Is Emaar the Apple of property?

Emaar has become the Apple of the property industry, and in many ways, its latest Address project is its own iPhone 5

Last week felt a bit like Groundhog Day. Three different people called me up in the space of an hour, suggesting I do exactly what they were doing. “Just get down there with your cheque book. And do it now.”

They were, like many hundreds, if not thousands of other people, making their way down to Downtown Dubai, where Emaar had just begun selling properties on its latest development, The Address,The Boulevard.

To say it went rather well would be an understatement. Planned as a 63-storey tower, which will include a 200-room hotel and 542 serviced apartments, due for handover by the end of 2015, the punters clearly loved what they saw (which is actually nothing more than floor plans). Hundreds queued overnight outside Emaar’s sales centre (well, hundreds of investors paid hundreds of labourers to queue up for them), and within hours, everything up for sale that day had been sold.

Now, if you don’t know anything about the Dubai property market, you would rightly think that this super sale was because the prices were spectacularly low. Think again. Prices ranged from AED1.1m (US$299,500) for a studio to over AED6m (US$1.6m) for a four-bedroom unit.  That equates to an incredible AED2,650 per square foot, more than double the average in the area. All the more incredible when you factor in the latest Asteco survey which suggests prices in the area already rose nine percent between Q2 and Q1 this year.

There are two ways to analyse what’s going on: one is that the property boom is back with a bang, and that nobody learned anything from the crash. We are all essentially greedy and will risk anything for the chance of a quick buck.

The reason that theory doesn’t hold water is that just 20 minutes drive from Downtown is the Nakheel-built Palm Jumeirah development. Last week, there was also a bit of a gathering there. This one was unhappy residents getting together to decide what to do next in their long-running spat with Nakheel, after the developer banned many of them from using the beach in a row over service charges. Many are now stuck in lengthy legal disputes with the developer that could drag on for years. There, is of course, no shortage of apartments for sale on the Palm Jumeirah, though with around five minutes of research, you could pick up a decent place for close to AED800 per square foot.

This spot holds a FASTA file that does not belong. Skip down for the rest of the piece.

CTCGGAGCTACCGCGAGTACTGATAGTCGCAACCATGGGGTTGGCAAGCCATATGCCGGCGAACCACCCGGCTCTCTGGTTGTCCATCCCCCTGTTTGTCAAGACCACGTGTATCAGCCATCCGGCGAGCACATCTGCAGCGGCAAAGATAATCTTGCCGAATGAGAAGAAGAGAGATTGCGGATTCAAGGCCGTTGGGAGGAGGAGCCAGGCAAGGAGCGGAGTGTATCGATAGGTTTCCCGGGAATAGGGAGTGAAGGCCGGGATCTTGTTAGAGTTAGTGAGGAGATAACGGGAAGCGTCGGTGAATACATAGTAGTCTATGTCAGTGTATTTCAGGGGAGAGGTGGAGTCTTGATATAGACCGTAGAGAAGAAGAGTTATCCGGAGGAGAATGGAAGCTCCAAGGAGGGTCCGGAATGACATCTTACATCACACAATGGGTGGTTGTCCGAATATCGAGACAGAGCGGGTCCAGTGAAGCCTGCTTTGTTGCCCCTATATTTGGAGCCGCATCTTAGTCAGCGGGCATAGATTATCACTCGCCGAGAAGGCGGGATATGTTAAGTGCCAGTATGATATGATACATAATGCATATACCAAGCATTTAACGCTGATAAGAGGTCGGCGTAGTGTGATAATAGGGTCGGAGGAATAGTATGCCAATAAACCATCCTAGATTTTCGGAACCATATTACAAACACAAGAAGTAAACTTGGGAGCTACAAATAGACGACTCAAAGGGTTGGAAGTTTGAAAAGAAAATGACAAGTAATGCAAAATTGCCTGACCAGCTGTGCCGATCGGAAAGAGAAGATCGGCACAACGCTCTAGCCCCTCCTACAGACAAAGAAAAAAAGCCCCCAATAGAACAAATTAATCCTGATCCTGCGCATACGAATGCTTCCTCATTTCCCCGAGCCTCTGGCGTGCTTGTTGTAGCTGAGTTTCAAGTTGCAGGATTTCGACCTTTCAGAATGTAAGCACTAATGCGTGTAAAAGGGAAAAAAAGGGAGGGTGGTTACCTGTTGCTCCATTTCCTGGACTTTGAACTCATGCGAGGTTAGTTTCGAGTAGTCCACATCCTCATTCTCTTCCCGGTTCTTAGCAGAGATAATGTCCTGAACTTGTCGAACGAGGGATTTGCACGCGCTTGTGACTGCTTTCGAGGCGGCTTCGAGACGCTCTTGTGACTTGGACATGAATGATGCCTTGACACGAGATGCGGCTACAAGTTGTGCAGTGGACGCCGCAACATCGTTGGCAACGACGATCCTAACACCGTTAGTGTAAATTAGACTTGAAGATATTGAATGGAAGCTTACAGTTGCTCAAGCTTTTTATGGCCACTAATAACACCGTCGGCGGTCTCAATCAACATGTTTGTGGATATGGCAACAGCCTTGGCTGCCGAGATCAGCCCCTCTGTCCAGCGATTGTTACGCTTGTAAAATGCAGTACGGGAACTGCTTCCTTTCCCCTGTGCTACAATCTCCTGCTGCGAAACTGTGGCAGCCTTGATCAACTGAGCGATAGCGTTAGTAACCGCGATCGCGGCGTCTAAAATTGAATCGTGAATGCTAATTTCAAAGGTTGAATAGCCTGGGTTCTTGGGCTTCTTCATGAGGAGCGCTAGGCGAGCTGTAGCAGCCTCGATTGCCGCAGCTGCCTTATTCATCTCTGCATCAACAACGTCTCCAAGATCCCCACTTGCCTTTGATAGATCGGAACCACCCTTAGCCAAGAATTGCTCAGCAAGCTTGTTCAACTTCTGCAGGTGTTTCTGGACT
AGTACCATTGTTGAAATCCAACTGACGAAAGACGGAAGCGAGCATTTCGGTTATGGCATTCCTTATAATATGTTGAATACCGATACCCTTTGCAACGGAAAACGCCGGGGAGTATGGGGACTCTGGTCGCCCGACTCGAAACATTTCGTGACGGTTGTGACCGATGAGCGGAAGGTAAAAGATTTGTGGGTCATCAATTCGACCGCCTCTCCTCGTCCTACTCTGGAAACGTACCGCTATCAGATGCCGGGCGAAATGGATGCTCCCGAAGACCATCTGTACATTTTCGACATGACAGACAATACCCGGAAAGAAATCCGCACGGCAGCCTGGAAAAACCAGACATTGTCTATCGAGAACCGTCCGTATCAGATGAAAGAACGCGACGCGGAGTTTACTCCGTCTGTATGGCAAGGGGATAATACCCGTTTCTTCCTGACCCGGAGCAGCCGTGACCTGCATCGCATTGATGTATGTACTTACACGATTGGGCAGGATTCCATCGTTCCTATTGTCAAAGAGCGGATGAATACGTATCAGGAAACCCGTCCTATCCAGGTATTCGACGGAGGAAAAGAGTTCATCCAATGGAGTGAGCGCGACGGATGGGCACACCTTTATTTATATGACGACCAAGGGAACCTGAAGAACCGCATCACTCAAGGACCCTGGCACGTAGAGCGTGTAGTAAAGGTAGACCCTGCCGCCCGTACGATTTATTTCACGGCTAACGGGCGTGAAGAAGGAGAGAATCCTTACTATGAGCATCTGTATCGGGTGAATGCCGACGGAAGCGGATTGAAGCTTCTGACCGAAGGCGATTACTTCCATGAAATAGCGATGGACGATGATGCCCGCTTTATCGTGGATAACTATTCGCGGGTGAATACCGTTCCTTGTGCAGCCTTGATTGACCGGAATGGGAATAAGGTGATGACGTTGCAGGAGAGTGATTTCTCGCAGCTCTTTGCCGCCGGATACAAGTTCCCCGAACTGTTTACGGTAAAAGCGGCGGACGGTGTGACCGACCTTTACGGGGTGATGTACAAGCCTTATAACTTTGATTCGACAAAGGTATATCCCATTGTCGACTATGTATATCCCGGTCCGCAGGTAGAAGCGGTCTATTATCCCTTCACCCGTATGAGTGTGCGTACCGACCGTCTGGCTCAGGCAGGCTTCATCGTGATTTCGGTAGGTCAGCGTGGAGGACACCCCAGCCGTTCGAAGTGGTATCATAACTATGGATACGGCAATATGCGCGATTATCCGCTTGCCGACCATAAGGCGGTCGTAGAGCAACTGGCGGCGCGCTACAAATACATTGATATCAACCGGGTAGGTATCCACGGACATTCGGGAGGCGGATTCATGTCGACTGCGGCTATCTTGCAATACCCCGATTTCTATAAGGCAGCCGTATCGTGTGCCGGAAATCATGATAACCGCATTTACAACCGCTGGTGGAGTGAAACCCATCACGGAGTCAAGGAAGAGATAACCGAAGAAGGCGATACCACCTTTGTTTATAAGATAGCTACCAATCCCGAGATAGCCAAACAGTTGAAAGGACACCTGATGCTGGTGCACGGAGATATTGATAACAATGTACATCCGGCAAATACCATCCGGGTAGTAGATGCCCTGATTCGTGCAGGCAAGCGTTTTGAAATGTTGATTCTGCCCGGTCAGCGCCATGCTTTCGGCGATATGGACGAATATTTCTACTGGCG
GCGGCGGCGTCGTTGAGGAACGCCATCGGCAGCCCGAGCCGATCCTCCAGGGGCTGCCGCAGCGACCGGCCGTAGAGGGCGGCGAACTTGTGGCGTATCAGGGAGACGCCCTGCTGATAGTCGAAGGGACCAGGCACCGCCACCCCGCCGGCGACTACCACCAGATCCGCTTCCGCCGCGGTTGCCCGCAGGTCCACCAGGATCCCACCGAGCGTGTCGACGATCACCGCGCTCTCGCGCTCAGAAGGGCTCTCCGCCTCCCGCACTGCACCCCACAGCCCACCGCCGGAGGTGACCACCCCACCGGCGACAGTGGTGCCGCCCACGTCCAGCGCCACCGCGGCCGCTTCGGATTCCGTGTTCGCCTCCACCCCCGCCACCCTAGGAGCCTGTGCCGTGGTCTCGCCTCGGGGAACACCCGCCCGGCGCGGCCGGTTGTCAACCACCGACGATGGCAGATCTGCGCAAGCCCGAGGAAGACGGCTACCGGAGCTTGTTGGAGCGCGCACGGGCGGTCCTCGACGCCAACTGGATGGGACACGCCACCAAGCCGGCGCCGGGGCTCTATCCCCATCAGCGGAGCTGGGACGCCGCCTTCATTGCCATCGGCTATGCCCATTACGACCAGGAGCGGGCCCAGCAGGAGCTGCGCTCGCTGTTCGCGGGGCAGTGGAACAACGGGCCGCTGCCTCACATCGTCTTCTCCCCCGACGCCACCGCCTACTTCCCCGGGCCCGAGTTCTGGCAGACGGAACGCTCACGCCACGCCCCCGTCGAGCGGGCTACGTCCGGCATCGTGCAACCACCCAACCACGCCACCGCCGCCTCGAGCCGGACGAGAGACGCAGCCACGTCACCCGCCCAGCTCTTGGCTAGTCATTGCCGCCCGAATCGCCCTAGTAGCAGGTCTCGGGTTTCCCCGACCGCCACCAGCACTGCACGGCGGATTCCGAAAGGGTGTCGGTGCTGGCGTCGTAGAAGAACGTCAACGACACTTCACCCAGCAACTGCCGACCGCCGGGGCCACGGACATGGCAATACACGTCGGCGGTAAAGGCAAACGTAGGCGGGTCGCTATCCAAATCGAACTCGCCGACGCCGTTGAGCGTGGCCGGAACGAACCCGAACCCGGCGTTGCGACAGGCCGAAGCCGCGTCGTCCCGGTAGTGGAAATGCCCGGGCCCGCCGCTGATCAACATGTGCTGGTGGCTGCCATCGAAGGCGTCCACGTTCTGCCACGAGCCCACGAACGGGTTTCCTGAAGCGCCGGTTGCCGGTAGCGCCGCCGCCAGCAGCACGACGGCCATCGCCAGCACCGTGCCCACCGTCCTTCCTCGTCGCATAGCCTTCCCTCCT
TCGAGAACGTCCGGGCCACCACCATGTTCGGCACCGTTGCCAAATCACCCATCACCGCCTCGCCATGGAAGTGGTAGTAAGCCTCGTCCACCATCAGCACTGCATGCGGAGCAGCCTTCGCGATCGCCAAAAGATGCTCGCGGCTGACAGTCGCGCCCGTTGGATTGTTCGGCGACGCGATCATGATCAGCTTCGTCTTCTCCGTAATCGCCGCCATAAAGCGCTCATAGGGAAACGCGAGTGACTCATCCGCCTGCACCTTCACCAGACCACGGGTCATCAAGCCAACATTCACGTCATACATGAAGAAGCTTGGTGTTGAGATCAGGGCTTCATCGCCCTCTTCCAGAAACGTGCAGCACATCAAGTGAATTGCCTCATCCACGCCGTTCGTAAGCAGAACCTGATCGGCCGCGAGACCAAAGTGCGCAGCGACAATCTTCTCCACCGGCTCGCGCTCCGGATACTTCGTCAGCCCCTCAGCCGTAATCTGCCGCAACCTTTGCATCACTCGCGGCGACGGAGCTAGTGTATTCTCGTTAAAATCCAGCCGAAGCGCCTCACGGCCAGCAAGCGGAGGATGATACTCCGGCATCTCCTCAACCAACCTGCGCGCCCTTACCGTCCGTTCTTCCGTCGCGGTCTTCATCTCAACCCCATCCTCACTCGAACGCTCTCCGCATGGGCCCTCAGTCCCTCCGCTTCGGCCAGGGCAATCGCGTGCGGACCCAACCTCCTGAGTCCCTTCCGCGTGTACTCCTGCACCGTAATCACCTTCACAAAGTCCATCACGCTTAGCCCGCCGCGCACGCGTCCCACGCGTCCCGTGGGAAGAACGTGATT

This leads to the obvious question: how can prices on one world-famous development be more than three times those on another world-famous (and probably more celebrated) development? Well, I can only find one difference: Downtown is built by Emaar, The Palm Jumeirah by Nakheel.

We could argue forever about the difference in quality between the two, but fundamentally, the difference is down to the Emaar brand. Over the past few years, it has established itself as the region’s premium real estate company. If you buy or live in an Emaar property, you feel sure it is well built, well serviced and most of all, if sold off plan, will be delivered on time. Emaar is a trusted brand, the type we aspire to be part of. Emaar has become the Apple of the property industry, and in many ways, this new project is its own iPhone 5.